It is a matter of numpy vs lists and 1d vs 2d dimensions:

`np.array([1,2,3])`

is a 1-dimensional ndarray of 3 elements : `type(np.array([1,2,3]))`

returns `<class 'numpy.ndarray'>`

and `np.array([1,2,3]).shape`

returns `(3,)`

`np.array([[1,2,3]])`

is a 2-dimensional ndarray with 1 line and 3 columns : `type`

returns `<class 'numpy.ndarray'>`

and `shape`

returns `(1,3)`

`[1,2,3]`

is a 1-dimensional list with 3 elements : `type([1,2,3])`

returns `<class 'list'>`

and `len([1,2,3])`

returns `3`

`[[1,2,3]]`

is a 2-dimensional list with 1 line and 3 colums : `type`

returns `<class 'list'>`

, `len`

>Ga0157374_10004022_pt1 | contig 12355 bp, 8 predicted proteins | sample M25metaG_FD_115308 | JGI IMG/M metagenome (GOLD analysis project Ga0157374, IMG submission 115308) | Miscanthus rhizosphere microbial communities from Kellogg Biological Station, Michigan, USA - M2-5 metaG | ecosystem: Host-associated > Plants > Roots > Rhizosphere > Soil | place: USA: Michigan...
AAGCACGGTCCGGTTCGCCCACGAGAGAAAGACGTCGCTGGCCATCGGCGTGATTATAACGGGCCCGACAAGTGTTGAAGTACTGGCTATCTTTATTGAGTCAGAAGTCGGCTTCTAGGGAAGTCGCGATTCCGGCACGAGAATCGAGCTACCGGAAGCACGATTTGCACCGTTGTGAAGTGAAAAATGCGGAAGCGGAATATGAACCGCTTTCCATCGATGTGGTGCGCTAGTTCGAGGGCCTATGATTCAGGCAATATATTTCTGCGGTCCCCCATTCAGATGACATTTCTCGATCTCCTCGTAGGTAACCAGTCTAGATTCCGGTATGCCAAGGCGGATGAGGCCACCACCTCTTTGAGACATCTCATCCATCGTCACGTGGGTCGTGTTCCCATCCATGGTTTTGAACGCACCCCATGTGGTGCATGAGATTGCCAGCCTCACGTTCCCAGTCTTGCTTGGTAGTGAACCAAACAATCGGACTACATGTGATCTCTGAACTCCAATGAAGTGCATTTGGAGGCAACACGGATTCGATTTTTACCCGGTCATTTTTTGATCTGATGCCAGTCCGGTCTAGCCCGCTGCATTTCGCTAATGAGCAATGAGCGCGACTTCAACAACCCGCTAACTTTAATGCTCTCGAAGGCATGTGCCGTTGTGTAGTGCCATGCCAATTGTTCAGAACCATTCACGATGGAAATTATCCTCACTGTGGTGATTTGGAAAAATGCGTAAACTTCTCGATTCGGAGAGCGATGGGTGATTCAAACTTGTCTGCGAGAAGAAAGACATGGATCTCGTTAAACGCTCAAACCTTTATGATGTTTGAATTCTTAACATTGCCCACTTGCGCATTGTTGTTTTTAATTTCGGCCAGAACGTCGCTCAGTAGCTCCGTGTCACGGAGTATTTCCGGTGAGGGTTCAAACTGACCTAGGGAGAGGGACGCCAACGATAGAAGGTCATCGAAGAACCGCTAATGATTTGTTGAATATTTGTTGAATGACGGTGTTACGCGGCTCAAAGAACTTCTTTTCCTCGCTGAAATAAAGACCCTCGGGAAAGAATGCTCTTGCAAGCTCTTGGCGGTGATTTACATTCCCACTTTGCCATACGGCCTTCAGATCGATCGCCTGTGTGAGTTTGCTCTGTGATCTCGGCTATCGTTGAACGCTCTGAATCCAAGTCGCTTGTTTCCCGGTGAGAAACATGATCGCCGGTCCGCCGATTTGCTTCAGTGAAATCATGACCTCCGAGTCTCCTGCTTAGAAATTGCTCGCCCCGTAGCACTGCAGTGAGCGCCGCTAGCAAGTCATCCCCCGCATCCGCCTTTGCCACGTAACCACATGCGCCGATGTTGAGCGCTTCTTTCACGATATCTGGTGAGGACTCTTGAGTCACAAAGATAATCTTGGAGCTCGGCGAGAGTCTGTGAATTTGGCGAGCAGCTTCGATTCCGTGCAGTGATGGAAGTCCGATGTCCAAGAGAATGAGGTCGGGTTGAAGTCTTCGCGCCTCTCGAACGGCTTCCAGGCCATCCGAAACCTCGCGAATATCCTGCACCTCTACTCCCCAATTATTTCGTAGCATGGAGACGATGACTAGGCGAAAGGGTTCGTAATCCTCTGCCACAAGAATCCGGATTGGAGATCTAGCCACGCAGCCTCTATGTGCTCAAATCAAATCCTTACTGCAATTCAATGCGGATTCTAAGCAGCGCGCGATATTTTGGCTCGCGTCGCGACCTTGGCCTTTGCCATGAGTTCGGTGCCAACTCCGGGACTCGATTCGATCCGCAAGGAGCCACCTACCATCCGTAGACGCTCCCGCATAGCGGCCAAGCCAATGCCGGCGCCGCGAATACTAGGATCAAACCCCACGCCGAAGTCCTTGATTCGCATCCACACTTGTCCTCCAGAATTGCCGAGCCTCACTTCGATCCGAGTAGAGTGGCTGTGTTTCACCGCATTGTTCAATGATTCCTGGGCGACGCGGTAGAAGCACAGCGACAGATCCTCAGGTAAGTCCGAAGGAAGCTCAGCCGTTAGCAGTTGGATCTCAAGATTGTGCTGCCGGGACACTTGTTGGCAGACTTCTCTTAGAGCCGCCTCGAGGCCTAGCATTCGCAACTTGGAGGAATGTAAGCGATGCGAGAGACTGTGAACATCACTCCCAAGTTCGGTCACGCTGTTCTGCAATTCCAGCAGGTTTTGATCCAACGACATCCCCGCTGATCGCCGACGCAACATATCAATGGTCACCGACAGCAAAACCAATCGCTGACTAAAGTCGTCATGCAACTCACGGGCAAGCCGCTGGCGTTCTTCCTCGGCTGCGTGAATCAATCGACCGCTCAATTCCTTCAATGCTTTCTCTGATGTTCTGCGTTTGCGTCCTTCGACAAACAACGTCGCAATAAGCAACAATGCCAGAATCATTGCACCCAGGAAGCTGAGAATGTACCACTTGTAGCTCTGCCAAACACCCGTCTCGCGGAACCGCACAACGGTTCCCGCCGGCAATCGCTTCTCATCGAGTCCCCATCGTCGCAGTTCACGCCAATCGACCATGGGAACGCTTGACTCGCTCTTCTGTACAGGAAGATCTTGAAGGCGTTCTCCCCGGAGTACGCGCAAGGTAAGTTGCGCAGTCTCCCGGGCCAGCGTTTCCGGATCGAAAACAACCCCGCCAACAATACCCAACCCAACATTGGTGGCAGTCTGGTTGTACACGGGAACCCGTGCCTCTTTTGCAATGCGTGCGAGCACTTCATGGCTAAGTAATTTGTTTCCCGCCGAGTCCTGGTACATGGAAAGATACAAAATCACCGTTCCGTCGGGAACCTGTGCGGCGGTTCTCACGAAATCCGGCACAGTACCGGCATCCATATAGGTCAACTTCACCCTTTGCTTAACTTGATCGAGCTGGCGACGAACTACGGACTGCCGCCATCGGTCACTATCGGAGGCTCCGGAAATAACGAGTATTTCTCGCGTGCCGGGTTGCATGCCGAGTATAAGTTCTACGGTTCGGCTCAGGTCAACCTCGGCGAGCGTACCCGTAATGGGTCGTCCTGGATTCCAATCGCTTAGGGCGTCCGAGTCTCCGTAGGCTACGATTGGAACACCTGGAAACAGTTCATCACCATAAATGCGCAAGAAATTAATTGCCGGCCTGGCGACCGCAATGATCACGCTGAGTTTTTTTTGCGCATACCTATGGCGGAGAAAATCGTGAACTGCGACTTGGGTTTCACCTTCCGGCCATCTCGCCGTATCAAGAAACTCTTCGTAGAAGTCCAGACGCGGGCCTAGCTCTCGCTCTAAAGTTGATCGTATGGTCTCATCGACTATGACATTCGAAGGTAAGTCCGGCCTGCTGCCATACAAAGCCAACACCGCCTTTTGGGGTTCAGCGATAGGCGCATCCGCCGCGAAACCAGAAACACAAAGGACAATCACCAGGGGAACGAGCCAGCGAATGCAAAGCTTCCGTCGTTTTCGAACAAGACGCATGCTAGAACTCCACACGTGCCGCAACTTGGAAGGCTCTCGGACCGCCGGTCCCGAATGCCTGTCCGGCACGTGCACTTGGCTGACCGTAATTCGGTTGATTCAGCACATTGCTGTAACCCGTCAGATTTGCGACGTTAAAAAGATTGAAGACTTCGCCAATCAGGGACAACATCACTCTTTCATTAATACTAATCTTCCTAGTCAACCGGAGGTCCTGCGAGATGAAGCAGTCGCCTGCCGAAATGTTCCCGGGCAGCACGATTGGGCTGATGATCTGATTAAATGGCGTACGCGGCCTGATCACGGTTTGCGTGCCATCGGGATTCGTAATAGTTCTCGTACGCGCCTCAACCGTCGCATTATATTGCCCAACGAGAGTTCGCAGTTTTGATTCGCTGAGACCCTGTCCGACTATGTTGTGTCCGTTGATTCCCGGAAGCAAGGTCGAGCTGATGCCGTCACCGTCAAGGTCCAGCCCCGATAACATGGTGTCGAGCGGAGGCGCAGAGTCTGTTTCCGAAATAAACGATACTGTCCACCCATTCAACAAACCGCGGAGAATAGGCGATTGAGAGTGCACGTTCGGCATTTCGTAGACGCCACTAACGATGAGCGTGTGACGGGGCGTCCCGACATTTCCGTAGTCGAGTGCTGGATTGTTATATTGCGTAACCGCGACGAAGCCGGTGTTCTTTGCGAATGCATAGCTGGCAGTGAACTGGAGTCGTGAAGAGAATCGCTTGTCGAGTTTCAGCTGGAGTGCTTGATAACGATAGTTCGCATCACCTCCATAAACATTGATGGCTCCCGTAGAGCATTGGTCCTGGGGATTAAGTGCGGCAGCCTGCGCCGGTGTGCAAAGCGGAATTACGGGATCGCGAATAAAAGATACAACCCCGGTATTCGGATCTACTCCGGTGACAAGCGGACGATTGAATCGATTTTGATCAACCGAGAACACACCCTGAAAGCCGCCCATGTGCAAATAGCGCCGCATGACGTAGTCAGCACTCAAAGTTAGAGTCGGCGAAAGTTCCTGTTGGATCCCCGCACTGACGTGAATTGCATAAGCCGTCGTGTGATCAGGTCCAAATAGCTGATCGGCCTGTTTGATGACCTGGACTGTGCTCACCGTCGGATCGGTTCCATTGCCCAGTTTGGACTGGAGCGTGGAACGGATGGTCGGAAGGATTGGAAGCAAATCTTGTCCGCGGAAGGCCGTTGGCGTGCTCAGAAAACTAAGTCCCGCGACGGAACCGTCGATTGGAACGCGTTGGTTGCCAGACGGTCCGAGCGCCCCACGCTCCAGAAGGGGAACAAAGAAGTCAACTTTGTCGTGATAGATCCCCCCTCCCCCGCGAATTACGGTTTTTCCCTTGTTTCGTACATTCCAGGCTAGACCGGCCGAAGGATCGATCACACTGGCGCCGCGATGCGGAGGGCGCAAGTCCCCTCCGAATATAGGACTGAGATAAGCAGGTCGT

returns `1`

and `len([[1,2,3]][0])`

returns `3`

. Note that `[[1,2,3]][0] = [1,2,3]`

, so the first element of this 2d list is a 1d list.

You must have noted that there is no `shape`

attribute for lists. Lists are basic python objects, and though they have many purposes sometimes you will need to use `ndarray`

, especially is you need to use specific `numpy`

functions. Yet do not change all your lists for `ndarray`

as some operations are way more handy with lists. In all, use `ndarray`

when necessary, and `list`

otherwise.

As for the dimensions, it depends on what you need, but if you do not need a 2-dimensional stuff just go ahead with the 1-dimensional.

`[1,2,3]`

and`[[1,2,3]]`

are not arrays, they are lists – juanpa.arrivillaga Sep 17 at 20:08`np.array`

makes an array from a list.`.tolist()`

does the reverse.`reshape`

is one way of changing dimensions of an array. Also learn the respective methods. Lists have a limited, but very useful set of methods. Arrays never replace lists (and/or tuples). – hpaulj Sep 17 at 22:49